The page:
With True Freedom Comes Accountability

By Rachel Puryear

There is a popular saying that “Freedom Isn’t Free”. You have likely seen these words emblazoned over red, white, and blue bumper stickers, perhaps alongside an American Eagle image. The saying is commonly used as a pro-military expression, in the context of referring to the sacrifices of U.S. veterans.

The saying “Freedom Isn’t Free” is absolutely true – freedom is not free. Veterans, of course, deserve sincere thanks for their service. The meaning of the saying, however, could be broadened – to remind us all that with true freedom, also comes accountability. Accountability is a fair price for each of us to pay for freedom.

Figures facing each other and holding two puzzle pieces together, each of which say “You” with an arrow pointing away, and also “Me” with an arrow pointing towards them.

There has been aggressive and vocal pushback from a vocal minority of the population against pandemic control measures. Such opposed measures include mask mandates and vaccination requirements. The opposition to pandemic abatement measures argues, vociferously; that requirements of wearing masks and getting vaccinated in order to do things like attend school, hold many jobs, and much more; amounts to an unconscionable attack on their personal freedoms.

Some of these people talk about school masking requirements for children as though they were decrying conditions in Dickens-era orphanages – probably without a moment’s thought to how a spreading virus impacts the safety of children with disabilities and health problems to attend school.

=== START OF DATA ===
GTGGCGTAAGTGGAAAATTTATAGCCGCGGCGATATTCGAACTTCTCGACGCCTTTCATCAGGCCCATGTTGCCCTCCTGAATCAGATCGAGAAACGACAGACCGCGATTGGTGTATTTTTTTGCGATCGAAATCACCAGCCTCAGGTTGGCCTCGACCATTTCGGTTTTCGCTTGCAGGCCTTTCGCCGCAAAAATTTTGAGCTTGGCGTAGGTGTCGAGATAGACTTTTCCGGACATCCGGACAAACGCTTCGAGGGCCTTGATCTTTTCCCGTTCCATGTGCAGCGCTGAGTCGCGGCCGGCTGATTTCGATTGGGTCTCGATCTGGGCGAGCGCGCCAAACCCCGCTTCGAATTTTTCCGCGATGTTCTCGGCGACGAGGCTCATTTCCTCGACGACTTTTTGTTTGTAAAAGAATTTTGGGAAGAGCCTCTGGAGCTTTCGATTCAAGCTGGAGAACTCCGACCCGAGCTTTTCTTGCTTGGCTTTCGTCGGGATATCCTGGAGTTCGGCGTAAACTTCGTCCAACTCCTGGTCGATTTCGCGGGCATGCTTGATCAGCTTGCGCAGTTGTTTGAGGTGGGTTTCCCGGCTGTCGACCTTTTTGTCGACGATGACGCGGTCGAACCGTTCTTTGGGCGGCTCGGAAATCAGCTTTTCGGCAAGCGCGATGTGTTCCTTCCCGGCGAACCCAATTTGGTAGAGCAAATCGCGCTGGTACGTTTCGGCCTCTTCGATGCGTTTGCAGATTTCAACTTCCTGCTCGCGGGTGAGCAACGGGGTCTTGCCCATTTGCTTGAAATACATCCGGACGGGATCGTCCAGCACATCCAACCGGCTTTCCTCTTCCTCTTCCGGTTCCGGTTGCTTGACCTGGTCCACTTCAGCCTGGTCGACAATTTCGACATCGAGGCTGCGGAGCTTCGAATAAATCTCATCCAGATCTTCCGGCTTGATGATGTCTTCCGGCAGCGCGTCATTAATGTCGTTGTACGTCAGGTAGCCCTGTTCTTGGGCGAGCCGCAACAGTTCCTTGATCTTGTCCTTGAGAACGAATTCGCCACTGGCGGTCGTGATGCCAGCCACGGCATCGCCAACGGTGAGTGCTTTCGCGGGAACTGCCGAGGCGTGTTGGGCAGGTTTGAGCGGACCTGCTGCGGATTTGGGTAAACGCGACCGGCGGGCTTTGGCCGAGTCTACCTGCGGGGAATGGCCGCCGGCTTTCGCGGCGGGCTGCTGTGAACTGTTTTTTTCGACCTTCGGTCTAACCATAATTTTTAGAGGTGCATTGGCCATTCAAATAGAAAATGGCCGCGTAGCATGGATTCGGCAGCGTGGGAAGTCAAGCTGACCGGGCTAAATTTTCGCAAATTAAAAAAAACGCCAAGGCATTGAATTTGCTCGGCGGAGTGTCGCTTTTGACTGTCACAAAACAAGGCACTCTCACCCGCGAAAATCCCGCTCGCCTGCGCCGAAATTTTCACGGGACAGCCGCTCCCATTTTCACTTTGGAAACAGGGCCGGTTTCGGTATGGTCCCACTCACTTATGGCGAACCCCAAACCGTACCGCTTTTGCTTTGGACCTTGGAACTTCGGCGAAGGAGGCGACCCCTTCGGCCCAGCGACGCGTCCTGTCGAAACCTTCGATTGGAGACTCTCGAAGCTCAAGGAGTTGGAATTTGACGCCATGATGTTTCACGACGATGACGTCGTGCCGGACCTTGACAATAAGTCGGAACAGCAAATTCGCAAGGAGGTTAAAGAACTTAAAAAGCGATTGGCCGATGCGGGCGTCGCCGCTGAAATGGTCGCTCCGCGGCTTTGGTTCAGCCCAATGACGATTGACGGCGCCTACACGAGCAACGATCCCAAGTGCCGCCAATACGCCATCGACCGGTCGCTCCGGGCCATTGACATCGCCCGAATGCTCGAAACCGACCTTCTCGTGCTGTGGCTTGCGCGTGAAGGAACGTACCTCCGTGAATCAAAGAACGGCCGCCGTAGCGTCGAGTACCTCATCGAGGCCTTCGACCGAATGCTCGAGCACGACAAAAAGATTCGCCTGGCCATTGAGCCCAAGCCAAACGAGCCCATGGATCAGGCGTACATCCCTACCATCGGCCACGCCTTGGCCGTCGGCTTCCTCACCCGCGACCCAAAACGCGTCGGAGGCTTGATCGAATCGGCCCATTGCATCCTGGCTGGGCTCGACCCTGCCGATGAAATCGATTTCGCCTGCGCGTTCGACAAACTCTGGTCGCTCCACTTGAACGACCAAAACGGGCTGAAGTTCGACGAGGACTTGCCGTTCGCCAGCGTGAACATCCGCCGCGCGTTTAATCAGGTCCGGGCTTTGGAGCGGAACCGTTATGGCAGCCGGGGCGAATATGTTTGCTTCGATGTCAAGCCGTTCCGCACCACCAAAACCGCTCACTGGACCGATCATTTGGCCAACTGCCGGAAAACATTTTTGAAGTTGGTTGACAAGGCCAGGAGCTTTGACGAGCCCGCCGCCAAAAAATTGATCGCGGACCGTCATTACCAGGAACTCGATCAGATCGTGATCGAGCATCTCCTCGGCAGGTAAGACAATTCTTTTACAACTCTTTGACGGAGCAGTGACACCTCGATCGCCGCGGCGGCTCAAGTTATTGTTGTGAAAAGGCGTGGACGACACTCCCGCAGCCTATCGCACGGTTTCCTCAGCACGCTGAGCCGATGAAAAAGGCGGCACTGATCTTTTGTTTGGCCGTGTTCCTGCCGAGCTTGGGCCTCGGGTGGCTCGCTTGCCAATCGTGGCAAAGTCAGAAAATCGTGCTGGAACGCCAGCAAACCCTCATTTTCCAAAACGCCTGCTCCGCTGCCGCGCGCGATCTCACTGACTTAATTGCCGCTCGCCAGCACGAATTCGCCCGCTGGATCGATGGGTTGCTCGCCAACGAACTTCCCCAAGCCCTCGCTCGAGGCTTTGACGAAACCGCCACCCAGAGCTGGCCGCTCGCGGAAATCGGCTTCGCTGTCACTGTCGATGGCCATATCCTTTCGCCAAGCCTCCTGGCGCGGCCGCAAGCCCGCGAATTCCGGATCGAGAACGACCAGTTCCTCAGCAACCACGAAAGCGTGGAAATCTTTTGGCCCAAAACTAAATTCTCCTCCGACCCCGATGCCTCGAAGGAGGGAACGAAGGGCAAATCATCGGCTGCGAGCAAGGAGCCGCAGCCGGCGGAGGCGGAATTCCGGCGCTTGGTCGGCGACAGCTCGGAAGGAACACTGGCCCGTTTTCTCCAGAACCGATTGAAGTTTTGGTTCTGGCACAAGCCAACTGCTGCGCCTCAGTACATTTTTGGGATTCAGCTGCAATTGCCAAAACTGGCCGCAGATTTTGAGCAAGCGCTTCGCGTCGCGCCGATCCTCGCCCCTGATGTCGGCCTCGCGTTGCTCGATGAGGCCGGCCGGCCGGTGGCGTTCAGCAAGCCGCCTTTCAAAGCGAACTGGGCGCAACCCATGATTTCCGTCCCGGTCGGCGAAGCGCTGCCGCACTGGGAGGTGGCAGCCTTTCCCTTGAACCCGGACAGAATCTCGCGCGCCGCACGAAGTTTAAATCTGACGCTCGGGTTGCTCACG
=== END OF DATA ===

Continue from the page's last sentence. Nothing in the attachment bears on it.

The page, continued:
What anti-pandemic-control arguments lack is any underlying fundamental sense of accountability, or consideration of the rights or needs of others. Freedom is not about going around doing whatever one likes – that would instead be lawlessness. In order for true freedom to thrive, accountability must be part and parcel.

A young man wears a mask while a doctor bandages him after his vaccination.

For instance: We are free to swing our fists. That freedom to swing fists, however, ends at someone else’s face. We are accountable, in exercising the freedom to swing fists, for not hitting others. Likewise, people around us swinging their fists around us are responsible for not hitting our faces.

Hand grabbing a wrist to stop a swinging fist.

Some people are choosing to not be vaccinated, and to reject the consensus among credible medical practitioners that vaccines are safe and effective in fighting the pandemic. Vaccine refusers have that choice, in the sense that no one is tying them down and forcing vaccination.